securing means for removably securing said base members to the watercraft so that the bridge structure is supported above the mounting surface of the watercraft, said securing means including a pair of clamp members structured for attachment to said transom, and
securing means on said rack for removably mounting said plurality of articles thereon, said securing means including said top side on each of said base members to facilitate support of at least one dive tank thereon and plate members fixedly attached to said vertically extending portions and including means thereon for holding light fixtures.
US08/943,264 1996-02-16 1997-10-03 Scuba gear rack for watercraft Expired - Lifetime US5901890A (en)

Priority Applications (2)

Application Number Priority Date Filing Date Title
US08/602,368 US5673507A (en) 1996-02-16 1996-02-16 Apparatus for mounting trolling devices on a watercraft
US08/943,264 US5901890A (en) 1996-02-16 1997-10-03 Scuba gear rack for watercraft

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Application Number Priority Date Filing Date Title
US08/943,264 US5901890A (en) 1996-02-16 1997-10-03 Scuba gear rack for watercraft

Related Parent Applications (1)

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US08/602,368 Continuation-In-Part US5673507A (en) 1996-02-16 1996-02-16 Apparatus for mounting trolling devices on a watercraft

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Cited By (24)

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US6065915A (en) * 1997-03-05 2000-05-23 Ruehl; John W. Tank storage apparatus
US6405882B1 (en) 2000-02-16 2002-06-18 John D. Baxter Tank storage container
US6550414B1 (en) * 2001-06-13 2003-04-22 Marine Accessories Corporation Lighted boat accessory rack
US6554170B1 (en) * 2001-06-13 2003-04-29 Marine Accessories Corporation Boat accessory rack
FR2838411A1 (en) * 2002-04-15 2003-10-17 Laurent Patrick Jean Mar Leleu Storage rack for cylindrical containers e.g. gas bottles comprises frame with supports and catch with release mechanism
US20050181894A1 (en) * 2003-12-04 2005-08-18 Hickman Henry Jr. Throwing and catching training apparatus
US20050205628A1 (en) * 2004-03-18 2005-09-22 Lehmann Bret A Repositionable carrier rack assembly for an all terrain vehicle (ATV)
US20060102814A1 (en) * 2004-11-12 2006-05-18 James Wilk Scuba unit donning assistance platform
US7146763B1 (en) * 2005-08-15 2006-12-12 Roland Stanton Fishing pole holder
US20080011218A1 (en) * 2006-06-16 2008-01-17 Smith Ronald D Boat and garage hitching device and carrying/storing system
US7341377B1 (en) 2003-11-26 2008-03-11 Baxter John D Cylindrical container bags
US7370599B1 (en) 2006-11-01 2008-05-13 Boston Whaler, Inc. Multi-purpose boat tower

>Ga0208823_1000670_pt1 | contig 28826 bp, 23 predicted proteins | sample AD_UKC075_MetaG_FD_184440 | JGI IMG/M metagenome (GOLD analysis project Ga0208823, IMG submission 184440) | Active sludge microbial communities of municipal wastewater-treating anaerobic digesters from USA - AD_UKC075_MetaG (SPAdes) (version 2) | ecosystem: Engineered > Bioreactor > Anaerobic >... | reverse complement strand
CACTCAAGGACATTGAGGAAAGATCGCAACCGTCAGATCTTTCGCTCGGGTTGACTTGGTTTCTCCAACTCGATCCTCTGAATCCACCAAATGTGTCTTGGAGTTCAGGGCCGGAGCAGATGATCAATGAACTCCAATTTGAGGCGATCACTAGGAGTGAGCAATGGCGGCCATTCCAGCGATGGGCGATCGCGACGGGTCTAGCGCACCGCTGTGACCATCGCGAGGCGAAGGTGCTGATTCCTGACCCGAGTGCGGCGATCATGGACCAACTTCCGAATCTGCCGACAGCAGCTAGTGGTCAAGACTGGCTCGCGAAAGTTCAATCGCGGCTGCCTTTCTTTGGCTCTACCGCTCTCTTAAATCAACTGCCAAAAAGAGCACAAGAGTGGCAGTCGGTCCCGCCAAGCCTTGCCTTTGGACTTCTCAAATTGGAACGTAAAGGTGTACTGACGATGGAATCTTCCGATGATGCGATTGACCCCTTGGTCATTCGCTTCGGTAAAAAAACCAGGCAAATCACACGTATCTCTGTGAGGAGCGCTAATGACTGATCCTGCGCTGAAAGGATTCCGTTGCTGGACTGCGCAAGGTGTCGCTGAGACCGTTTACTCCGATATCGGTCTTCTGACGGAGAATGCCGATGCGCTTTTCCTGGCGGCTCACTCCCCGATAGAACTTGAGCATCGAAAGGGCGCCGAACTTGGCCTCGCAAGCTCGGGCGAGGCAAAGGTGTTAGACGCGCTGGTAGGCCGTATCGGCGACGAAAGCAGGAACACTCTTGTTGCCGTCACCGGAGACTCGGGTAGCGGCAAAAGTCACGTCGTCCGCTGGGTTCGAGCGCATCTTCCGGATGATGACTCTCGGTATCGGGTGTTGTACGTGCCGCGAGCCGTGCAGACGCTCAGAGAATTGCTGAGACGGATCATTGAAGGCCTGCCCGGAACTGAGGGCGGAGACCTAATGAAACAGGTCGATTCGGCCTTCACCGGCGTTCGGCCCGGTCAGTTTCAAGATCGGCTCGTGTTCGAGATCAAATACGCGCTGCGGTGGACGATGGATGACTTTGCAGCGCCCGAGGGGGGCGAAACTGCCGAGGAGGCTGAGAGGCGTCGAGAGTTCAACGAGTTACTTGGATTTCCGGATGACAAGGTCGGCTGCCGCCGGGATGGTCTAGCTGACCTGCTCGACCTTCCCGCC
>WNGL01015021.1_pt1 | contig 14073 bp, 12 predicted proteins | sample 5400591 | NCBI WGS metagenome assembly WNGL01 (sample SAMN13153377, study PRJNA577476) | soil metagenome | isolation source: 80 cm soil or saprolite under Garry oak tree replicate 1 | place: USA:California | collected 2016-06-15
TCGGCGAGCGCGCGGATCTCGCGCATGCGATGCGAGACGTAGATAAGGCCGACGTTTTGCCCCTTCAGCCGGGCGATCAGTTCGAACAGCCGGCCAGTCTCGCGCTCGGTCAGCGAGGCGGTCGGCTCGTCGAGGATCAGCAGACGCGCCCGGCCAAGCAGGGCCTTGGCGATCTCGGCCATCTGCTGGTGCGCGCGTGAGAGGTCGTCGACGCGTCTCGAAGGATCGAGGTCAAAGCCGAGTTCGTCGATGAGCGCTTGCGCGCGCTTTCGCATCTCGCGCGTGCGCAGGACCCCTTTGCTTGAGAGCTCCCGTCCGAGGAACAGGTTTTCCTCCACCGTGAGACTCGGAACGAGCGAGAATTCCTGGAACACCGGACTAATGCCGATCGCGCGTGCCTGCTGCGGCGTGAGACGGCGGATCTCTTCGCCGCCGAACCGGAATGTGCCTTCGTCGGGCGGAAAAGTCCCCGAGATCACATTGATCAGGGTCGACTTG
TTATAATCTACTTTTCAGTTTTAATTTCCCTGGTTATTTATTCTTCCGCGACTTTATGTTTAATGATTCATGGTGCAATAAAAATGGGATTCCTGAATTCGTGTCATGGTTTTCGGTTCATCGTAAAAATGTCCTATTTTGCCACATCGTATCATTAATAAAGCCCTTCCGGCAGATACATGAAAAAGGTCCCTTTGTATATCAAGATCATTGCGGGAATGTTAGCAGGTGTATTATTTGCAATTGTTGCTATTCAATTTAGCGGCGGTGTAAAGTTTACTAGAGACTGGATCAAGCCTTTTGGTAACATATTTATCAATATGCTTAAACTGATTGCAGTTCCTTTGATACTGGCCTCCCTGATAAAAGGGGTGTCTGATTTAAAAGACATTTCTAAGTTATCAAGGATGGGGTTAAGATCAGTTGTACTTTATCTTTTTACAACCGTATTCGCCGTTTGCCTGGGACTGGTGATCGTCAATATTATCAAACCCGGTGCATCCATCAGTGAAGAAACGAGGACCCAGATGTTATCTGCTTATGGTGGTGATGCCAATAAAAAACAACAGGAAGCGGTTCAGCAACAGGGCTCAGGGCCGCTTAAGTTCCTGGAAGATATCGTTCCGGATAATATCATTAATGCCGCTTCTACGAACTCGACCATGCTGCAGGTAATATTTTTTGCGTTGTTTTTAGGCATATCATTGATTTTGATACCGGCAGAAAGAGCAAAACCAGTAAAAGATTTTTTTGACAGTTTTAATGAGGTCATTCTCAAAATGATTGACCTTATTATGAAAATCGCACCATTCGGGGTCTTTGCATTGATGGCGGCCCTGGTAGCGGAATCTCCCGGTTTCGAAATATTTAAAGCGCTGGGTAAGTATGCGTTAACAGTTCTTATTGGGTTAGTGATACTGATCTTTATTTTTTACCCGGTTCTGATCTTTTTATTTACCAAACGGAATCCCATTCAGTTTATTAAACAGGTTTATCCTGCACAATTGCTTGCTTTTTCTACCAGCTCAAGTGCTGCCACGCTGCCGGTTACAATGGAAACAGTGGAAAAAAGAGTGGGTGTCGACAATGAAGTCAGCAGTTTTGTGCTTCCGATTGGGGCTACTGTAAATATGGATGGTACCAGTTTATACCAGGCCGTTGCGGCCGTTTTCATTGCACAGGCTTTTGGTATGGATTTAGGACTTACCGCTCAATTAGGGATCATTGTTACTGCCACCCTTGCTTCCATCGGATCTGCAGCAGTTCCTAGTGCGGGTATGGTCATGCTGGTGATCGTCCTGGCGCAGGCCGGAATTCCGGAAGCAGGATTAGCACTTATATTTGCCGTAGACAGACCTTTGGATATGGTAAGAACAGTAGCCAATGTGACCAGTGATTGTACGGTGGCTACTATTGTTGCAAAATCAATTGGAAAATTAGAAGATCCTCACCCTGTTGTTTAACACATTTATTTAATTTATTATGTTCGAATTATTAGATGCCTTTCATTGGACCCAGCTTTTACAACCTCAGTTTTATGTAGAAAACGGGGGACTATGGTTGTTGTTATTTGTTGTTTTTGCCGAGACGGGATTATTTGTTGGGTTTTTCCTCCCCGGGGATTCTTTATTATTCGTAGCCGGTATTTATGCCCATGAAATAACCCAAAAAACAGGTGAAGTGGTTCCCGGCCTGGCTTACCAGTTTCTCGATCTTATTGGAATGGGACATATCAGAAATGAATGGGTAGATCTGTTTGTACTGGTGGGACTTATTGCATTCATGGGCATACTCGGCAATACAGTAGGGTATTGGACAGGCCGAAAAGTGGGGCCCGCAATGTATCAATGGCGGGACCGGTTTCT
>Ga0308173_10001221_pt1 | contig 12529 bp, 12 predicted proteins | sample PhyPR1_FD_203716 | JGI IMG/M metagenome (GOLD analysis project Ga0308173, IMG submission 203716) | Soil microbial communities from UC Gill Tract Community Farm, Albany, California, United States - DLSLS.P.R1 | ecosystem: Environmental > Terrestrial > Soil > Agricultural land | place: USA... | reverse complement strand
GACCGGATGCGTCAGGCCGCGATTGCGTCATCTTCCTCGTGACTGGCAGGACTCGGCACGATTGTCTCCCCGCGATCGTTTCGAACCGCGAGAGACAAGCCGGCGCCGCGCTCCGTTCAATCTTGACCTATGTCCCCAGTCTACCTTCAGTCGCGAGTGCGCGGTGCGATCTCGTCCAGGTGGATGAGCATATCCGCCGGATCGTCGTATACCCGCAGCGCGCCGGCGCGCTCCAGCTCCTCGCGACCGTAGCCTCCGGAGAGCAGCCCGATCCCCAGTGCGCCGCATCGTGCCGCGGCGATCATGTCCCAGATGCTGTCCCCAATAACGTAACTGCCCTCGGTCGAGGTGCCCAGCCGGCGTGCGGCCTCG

US20080164232A1 (en) * 2007-01-08 2008-07-10 Smith Ronald D Garage and boat attaching system and devices
US20080236021A1 (en) * 2007-03-27 2008-10-02 Mcnamire Brian L Cup holder rod and reel mount
US20110303713A1 (en) * 2010-06-11 2011-12-15 Dr. Michael Grasso Adaptable rack for aquatic transport of articles
US20140268841A1 (en) * 2013-03-14 2014-09-18 American Radionic Company, Inc. Attachable lighting device for a boat
US20140346800A1 (en) * 2011-08-16 2014-11-27 João Ricardo Da Rosa Holtremann Mobile scuba diving centre
US20150144674A1 (en) * 2013-11-27 2015-05-28 Mine Safety Appliances Company Modular tank cradle and backpack for self-contained breathing apparatus
US20150259045A1 (en) * 2013-08-05 2015-09-17 Timothy Wilhelm Portable water sport board rack
US9232778B1 (en) * 2011-08-27 2016-01-12 Thomas Joseph De Sernia Gimbal cover and method of use
US9308974B1 (en) * 2013-02-07 2016-04-12 Project Rack LLC Drying rack and associated methods
US20170015392A1 (en) * 2015-07-14 2017-01-19 Timothy Johnson Kayak Paddle and Accessory Mounting System
US9932094B1 (en) 2016-09-21 2018-04-03 Alfredo Santeiro Diving equipment organizing apparatus
US10542738B2 (en) * 2018-01-19 2020-01-28 Moses Outdoor Concepts, LLC. Fishing rod docking system

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Cited By (36)

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Publication number Priority date Publication date Assignee Title
US6065915A (en) * 1997-03-05 2000-05-23 Ruehl; John W. Tank storage apparatus
US6405882B1 (en) 2000-02-16 2002-06-18 John D. Baxter Tank storage container
US6550414B1 (en) * 2001-06-13 2003-04-22 Marine Accessories Corporation Lighted boat accessory rack
US6554170B1 (en) * 2001-06-13 2003-04-29 Marine Accessories Corporation Boat accessory rack
FR2838411A1 (en) * 2002-04-15 2003-10-17 Laurent Patrick Jean Mar Leleu Storage rack for cylindrical containers e.g. gas bottles comprises frame with supports and catch with release mechanism